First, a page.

If the bitter herbal taste is not your thing, then a glass of chilled Limoncello is a great way to cleanse your palate and help digest the rich turkey dinner. My personal favorite is Limoncello di Capri, as it has a very clean lemon taste.

Finally, this is the season for apples, and a glass of Calvados is a perfect end to the feast. These are technically brandies and are made in the same way as the great Cognacs of France; to get the full apple effect try Busnel Hors D’Age 12 year old.

Maxwell Britten, Maison Premiere, 298 Bedford Avenue, Brooklyn
Meletti is one of my favorite amaros of all time. It’s dark in profile but still has a beautiful floral touch to the palette. After a really huge meal, any amaro will do; this one will complement most Thanksgiving sweets quite well. Also, Becherovka: The formula has existed since 1807 and hails from the Czech Republic. It is 38 percent ABV, which makes it a touch less strong than a standard gin. The day after Thanksgiving, the U.S. goes straight into Christmas hysteria, and Becherovka is a mixture of herbs and spices that give it a beautiful and full bodied taste with notes like cinnamon and clove. I would be happy with a snifter of this and a piece of pumpkin pie.

Benjamin Wood, Distilled, 211 West Broadway
Amargo-Vallet is a 90 proof bitter liqueur made from Angostura bark and a maceration of cherry fruits, cloves, and other roots and spices. Herbal notes of bittersweet dark chocolate and citrus rind balance an earthly richness to create this delightful elixir. I love this product because even though it is high in alcohol, it goes down remarkably smoothly and is heavy in Angostura flavor. It was introduced to me by a friend and colleague in the industry and has been one of my favorite bitters ever since. It is also not the most well known product so there is a bit of allure because of its lack of familiarity to the masses.

Alexander LaPratt, Atrium DUMBO, 15 Main Street, Brooklyn
Kiuchi no Shizuku Hitachino Nest White Ale is one of my favorite beers of all time, and I drink it regularly. What most people don’t know is that while Hitachino Nest started producing beer just in 1996, it had been making sake and distilling spirits for almost 200 years. It only made sense that at some point they would distill this incredible libation. It is matured with coriander, hops, and orange peel for one month, and then it is diluted with fresh white ale and matured for another six months before it’s finally filtered and bottled with only minor dilution from local spring water. The flavors of this distillate are very similar to the beer itself: spicy coriander, orange zest, and a great balance between tart and sweet citrus with a long sake-like aftertaste.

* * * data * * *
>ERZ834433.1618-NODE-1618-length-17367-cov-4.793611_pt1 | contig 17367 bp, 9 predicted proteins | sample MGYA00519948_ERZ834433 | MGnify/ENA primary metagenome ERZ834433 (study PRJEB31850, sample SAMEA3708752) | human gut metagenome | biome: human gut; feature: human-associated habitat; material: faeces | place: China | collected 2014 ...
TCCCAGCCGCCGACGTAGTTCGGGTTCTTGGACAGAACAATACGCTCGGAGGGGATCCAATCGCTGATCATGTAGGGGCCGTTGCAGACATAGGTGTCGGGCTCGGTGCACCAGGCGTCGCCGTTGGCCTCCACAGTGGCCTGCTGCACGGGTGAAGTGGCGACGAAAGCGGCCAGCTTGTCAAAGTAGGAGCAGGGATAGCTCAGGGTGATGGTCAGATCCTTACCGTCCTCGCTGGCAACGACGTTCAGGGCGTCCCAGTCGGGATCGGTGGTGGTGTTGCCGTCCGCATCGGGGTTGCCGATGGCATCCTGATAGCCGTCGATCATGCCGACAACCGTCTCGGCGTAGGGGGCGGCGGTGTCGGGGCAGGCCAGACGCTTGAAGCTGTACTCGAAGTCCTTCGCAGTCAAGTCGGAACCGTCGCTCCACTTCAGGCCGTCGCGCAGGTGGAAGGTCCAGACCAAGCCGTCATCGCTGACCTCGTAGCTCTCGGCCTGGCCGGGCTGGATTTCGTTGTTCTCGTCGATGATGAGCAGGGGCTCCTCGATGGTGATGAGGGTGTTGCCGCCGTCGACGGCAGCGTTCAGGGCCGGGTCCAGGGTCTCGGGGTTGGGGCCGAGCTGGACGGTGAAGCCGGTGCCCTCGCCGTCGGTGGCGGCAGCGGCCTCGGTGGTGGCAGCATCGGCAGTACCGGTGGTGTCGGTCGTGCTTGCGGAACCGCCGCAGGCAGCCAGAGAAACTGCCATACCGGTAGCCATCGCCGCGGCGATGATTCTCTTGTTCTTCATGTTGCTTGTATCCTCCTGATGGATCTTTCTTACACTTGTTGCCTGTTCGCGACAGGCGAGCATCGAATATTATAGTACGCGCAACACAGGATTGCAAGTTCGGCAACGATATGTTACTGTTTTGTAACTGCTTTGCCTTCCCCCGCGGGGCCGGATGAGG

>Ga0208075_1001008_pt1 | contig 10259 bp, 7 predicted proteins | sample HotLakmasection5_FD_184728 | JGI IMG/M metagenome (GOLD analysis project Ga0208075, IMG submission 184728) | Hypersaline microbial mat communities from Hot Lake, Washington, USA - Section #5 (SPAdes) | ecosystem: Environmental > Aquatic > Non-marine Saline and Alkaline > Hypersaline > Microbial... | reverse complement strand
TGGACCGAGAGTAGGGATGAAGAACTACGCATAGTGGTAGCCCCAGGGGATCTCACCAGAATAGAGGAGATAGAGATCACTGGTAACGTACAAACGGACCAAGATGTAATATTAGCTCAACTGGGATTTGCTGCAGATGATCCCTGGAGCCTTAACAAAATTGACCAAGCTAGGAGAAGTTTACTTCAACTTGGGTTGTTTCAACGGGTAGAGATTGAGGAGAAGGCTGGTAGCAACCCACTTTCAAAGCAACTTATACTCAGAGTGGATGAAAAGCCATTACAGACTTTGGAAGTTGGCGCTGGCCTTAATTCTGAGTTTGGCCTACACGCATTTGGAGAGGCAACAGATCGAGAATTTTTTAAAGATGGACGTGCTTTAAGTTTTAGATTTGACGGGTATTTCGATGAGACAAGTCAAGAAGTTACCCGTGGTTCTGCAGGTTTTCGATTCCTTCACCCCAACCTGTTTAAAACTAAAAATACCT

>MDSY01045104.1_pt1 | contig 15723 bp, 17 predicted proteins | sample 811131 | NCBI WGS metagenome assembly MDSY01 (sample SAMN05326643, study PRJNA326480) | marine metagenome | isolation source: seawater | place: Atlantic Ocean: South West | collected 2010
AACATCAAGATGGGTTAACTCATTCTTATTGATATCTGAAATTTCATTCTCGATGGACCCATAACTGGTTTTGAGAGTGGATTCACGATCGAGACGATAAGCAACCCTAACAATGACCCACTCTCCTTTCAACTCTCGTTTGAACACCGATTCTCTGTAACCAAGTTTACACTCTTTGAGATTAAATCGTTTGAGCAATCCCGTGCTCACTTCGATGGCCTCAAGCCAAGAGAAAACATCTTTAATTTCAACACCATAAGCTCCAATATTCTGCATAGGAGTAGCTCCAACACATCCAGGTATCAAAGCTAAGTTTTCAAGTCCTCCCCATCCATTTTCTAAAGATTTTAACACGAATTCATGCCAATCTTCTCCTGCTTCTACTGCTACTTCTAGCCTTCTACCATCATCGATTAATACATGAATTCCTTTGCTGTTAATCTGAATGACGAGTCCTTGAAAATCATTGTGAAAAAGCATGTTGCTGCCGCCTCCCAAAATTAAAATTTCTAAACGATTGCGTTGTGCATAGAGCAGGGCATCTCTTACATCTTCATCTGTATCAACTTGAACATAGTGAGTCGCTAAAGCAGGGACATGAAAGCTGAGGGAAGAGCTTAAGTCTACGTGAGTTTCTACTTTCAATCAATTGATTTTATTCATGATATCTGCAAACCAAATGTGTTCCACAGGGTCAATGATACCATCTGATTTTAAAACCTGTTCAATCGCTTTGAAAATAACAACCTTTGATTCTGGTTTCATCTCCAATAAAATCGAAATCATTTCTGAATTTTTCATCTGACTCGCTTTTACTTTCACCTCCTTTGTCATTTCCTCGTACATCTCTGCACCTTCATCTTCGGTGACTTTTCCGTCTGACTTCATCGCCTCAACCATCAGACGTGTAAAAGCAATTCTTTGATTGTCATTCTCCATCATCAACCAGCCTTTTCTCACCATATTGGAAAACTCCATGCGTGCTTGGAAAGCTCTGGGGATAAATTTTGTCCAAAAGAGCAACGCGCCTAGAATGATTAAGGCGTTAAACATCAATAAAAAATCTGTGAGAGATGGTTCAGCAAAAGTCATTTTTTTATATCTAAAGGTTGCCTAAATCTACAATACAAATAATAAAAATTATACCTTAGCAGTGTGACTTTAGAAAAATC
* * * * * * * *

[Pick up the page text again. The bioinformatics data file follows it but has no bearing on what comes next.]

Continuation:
Kasia Krupinska, The Third Man, 116 Avenue C
After I’m stuffed this Thanksgiving, I’ll probably reach for a little Fernet Branca. It’s almost like a soothing tea for your stomach, Fernet contains over 28 herbs and spices and is the perfect after dinner libation for setting and refreshing your palate for dessert. If you want a double whammy, a cold glass of Coca-cola and with a shot of Fernet will sooth any tryptophan overdose.

Caitlin Doonan, Toro, 85 Tenth Avenue
I was the kid who never stole from my parents liquor cabinet, due in no small part to the fact that I had no idea what anything was. The stock consisted of strange cordials and bottles that looked like they belonged alongside some pirates’ treasure collecting dust. But I later found out that some of those things that I deemed “for old people” were sherries, ports, and madeiras — the same gems that I’ll pile into a suitcase, drag to Connecticut, and enjoy in my parents’ dining room after dinner without any thievery required. Among that crew will be El Maestro Sierra 12 year Amontillado (nutty, rich, dry), Rare Wine Company’s Baltimore Rainwater Madeira (fresh, delicate, nutty, and semi-sweet), and Cesar Florido Moscatel Especial (rich texture, caramel, coffee).

Rick Pitcher, Manzanilla, 345 Park Avenue South
I will be drinking a Chinato after my meal. This is a traditional digestif made in Piedmont, Italy. Many Barolo producers make Chinato, and each guards the recipe. I really like the Barolo Chinato from Cocchi, a spirits producer in Torino. It’s a more sophisticated bitter. That said, if I eat too much then it may be necessary to go right to Fernet!